26 thoughts on “A Message From The Other Side”

  1. There are always signs, and sometimes, we just dismiss them. It’s great you received very prompt medical care. It’s a painful subject for me because my mom did not receive any care in Latvia. Well, things are what they are.
    I think, you are on the right path. I also believe that you should choose to go for surgery or not based on more opinions than just one or two. Well, trust your gut, too.

    Liked by 3 people

    1. I’m sorry to hear about your mom – a situation made worse by unnecessary circumstances. I was very fortunate my husband understood what was going on and even more fortunate that the hospital was equipped to deal with it although there was one Dr. who accused me of being drunk – fortunately it was after the sane, intelligent Dr. administer the blood thinners because if the other guy had been making the decisions he would have written me off so that was very upsetting and scary. Again sorry for your loss and sorry for the pain of knowing things could have been different – that pain can hurt most of all.


  2. What a beautiful story. It’s a clear reminder to me to be open to messages. My brother who recently died was one who received messages all the time. I miss his stories about the visits he had from a wide range of people. I never doubted him. In fact, I envied his connection. Now it’s time that he contacts me. (hint, hint … You hear that brother?)

    Liked by 1 person

    1. Anything yet? Sometimes its the weirdest things – you just have to be open to noticing. When my girl friend died last year I was driving home with my husband and I said what would she send me as a sign? I couldn’t think of anything that stood out. That night my husband was going out to get chicken but when he got to the chicken place it was closed and so he went came home with buffalo chicken chunks from Pizza Hut – something he’s never ever bought for me before. I burst into happy tears because that’s what I always ordered when me and her went for lunch. Like every single time. I ordered buffalo chicken chunks and she ordered pancakes and peaches. He had no idea. It was the one thing that I connected solely to her and I hadn’t considered it until he came home with them. I hope you hear from your brother soon – sorry for your loss.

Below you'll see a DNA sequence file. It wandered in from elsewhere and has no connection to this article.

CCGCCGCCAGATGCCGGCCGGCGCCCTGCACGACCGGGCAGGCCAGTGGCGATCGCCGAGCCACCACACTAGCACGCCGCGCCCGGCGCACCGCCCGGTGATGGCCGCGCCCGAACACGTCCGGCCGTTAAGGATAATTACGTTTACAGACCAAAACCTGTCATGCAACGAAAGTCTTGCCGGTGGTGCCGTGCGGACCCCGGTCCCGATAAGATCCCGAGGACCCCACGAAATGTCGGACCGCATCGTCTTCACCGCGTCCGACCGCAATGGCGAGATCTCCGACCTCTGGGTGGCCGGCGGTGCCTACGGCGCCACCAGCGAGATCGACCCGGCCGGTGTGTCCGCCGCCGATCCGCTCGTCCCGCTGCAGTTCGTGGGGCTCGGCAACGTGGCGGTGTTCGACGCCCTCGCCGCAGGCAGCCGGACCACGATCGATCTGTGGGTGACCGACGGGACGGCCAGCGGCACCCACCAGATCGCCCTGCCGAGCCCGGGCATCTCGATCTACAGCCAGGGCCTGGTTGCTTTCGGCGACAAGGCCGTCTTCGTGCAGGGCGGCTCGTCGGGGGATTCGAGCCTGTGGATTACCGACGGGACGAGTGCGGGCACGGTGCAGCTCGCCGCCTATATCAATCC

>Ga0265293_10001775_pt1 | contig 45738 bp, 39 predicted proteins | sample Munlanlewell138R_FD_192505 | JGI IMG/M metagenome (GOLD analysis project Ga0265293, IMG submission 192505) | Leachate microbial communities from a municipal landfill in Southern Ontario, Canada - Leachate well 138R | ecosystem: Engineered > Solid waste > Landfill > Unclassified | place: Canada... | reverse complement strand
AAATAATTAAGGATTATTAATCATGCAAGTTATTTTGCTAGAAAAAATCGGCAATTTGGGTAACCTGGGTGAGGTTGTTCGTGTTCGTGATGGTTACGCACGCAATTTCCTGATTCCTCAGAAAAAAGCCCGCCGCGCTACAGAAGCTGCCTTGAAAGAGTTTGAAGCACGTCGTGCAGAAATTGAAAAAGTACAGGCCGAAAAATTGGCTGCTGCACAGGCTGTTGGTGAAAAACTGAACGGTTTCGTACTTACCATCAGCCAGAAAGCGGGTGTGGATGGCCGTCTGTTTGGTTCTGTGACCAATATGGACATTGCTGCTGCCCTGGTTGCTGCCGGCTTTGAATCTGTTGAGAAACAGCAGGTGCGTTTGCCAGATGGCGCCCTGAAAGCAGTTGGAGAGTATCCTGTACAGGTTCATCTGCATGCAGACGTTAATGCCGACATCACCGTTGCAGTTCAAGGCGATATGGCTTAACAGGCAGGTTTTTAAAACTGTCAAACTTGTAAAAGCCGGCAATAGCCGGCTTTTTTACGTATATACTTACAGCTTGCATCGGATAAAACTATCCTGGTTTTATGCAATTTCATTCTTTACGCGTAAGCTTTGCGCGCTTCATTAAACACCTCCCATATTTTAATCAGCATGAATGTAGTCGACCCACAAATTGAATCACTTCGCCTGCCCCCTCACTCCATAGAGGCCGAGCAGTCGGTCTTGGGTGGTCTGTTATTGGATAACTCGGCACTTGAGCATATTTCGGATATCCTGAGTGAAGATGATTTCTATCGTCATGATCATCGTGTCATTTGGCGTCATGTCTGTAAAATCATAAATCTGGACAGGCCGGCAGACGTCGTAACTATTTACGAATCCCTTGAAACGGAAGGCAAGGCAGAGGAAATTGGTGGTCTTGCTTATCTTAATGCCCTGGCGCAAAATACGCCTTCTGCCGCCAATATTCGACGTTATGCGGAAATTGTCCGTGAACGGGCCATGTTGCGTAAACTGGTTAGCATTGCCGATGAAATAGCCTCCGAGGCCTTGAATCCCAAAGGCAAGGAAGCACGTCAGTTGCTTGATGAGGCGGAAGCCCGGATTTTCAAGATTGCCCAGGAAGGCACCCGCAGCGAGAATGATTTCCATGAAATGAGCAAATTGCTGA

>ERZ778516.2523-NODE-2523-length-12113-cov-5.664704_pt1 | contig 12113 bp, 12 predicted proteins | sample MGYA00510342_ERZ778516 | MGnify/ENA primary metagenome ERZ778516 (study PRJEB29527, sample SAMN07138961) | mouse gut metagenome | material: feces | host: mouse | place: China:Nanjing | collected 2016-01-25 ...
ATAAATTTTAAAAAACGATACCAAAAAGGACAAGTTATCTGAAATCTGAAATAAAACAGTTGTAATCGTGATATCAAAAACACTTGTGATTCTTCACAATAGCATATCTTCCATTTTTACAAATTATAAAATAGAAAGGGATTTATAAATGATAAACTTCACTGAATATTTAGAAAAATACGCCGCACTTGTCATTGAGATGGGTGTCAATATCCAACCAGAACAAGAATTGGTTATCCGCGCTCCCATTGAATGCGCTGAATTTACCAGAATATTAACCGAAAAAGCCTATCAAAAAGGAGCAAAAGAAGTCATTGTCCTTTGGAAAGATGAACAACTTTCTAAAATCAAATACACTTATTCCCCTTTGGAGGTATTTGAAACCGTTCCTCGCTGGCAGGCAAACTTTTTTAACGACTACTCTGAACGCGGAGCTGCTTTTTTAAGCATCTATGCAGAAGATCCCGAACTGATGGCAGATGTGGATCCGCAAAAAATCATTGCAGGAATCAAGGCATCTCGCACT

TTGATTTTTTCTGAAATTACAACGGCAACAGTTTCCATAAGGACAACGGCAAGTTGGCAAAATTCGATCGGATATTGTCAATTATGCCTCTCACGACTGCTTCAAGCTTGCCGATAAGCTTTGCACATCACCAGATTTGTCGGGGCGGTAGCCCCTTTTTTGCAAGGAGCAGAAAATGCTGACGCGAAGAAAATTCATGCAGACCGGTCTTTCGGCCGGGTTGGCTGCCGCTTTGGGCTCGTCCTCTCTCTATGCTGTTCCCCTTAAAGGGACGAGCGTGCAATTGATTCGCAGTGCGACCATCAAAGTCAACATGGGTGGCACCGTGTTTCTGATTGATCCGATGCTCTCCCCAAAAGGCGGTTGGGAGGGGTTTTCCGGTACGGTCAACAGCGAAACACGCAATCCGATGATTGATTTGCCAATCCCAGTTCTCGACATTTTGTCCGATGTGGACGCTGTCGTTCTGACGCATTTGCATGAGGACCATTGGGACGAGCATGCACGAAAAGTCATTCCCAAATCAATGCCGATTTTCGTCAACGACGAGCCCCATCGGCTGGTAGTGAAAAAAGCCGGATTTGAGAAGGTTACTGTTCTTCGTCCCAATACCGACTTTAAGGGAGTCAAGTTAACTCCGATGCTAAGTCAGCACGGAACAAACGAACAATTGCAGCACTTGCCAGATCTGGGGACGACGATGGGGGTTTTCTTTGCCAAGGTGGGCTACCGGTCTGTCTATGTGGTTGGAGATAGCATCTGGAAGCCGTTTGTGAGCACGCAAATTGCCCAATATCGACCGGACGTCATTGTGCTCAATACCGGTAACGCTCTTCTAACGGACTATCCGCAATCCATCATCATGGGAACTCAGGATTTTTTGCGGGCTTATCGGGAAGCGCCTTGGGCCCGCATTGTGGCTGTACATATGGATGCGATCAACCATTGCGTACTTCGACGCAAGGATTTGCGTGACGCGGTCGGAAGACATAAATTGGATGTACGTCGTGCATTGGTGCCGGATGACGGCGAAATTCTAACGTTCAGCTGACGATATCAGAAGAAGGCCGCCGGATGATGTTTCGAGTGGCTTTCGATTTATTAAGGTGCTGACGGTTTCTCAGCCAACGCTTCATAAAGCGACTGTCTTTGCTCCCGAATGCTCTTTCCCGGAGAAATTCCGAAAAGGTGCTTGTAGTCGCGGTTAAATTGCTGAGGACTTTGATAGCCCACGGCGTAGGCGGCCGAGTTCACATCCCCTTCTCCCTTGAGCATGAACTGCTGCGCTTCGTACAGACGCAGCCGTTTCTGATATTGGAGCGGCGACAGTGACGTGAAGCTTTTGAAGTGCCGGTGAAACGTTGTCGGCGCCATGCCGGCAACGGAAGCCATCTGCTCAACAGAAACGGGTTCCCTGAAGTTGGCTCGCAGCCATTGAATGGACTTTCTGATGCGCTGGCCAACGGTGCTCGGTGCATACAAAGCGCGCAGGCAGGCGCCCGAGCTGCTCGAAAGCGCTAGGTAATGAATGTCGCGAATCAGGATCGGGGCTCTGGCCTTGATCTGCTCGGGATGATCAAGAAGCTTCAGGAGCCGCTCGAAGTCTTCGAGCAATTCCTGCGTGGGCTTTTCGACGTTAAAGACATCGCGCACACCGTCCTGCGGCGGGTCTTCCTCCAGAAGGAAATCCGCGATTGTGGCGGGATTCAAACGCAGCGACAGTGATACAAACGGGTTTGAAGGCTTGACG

Liked by 1 person

      1. I also wanted to say thanks again for linking to the 5 signs of a stroke. I know we often dismiss many of them for one reason or another but awareness is the key. Kudos to you!

        Liked by 2 people

  3. Goosebumps. I too see those butterflies at moments when I am wanting and needing my father’s guidance. I believe we all get signs from past love ones all the time. Such a heartwarming and beautiful post. Thank you for sharing and I am so glad you are okay. You still have a lot of beautiful things to share with everyone. LOVE this story.

    Liked by 2 people

    1. Thank you for your beautiful words – I’m so glad you loved the story. Isn’t that interesting that you see butterflies connected with your dad too. Such a wonderful and strange universe it is.

      Liked by 1 person

  4. It is good to know that you can fully recover from a stroke through quick and immediate action, and to know what signs to look out for.
    I absolutely believe that our loved ones on the other side are able to send us messages and help us on our journey, especially when we need them most.
    Thank you so much for sharing your story.

    Liked by 3 people

  5. Wow! I got goosebumps reading your story! I am a firm believer in messages from the other side, my Dad also sends me messages, as long as we are open to the possibility, it can work! So glad you are doing okay, and thank you for sharing your experience!

    Liked by 3 people

    1. Thank you Tiffany. I debated whether to write about it or not but I thought it might be a good reminder that sometimes there are messages out there for us if we’re open to listening. It’s comforting to know our loved ones who have passed are still watching over us.

      Liked by 1 person

  6. I know exactly what you mean! If you check my blog you read how we just came through this same kind of event. While my husband was having the nap, during which time I was washing dishes, I felt the strong presence of relatives who had passed warning me something was up. When my husband awoke it was very apparent something was not right and because of my intuition I told him to take aspirin for his headache instead of the usual ibuprofen. We also had a long trip to the hospital but several of the doctors involved in his care said taking aspirin prevented the stroke he had from being much worse. As a scientist I can say it was some subconscious cue my brain picked up on indicating extreme danger and that was why I as thinking on a subconscious level about a stroke and suggested aspirin to dissolve a clot. Even though I am trained as a scientist I still prefer to think the relatives came to warn me and to be there just in case it was his time to help him across. It wasn’t his time.

    Liked by 2 people

    1. Amazing. I think we are sent messages or feelings or signs along our journey and we have to sometimes just trust those inner senses or feelings. Thank God you listened and acted on it and that he is ok.

      Liked by 3 people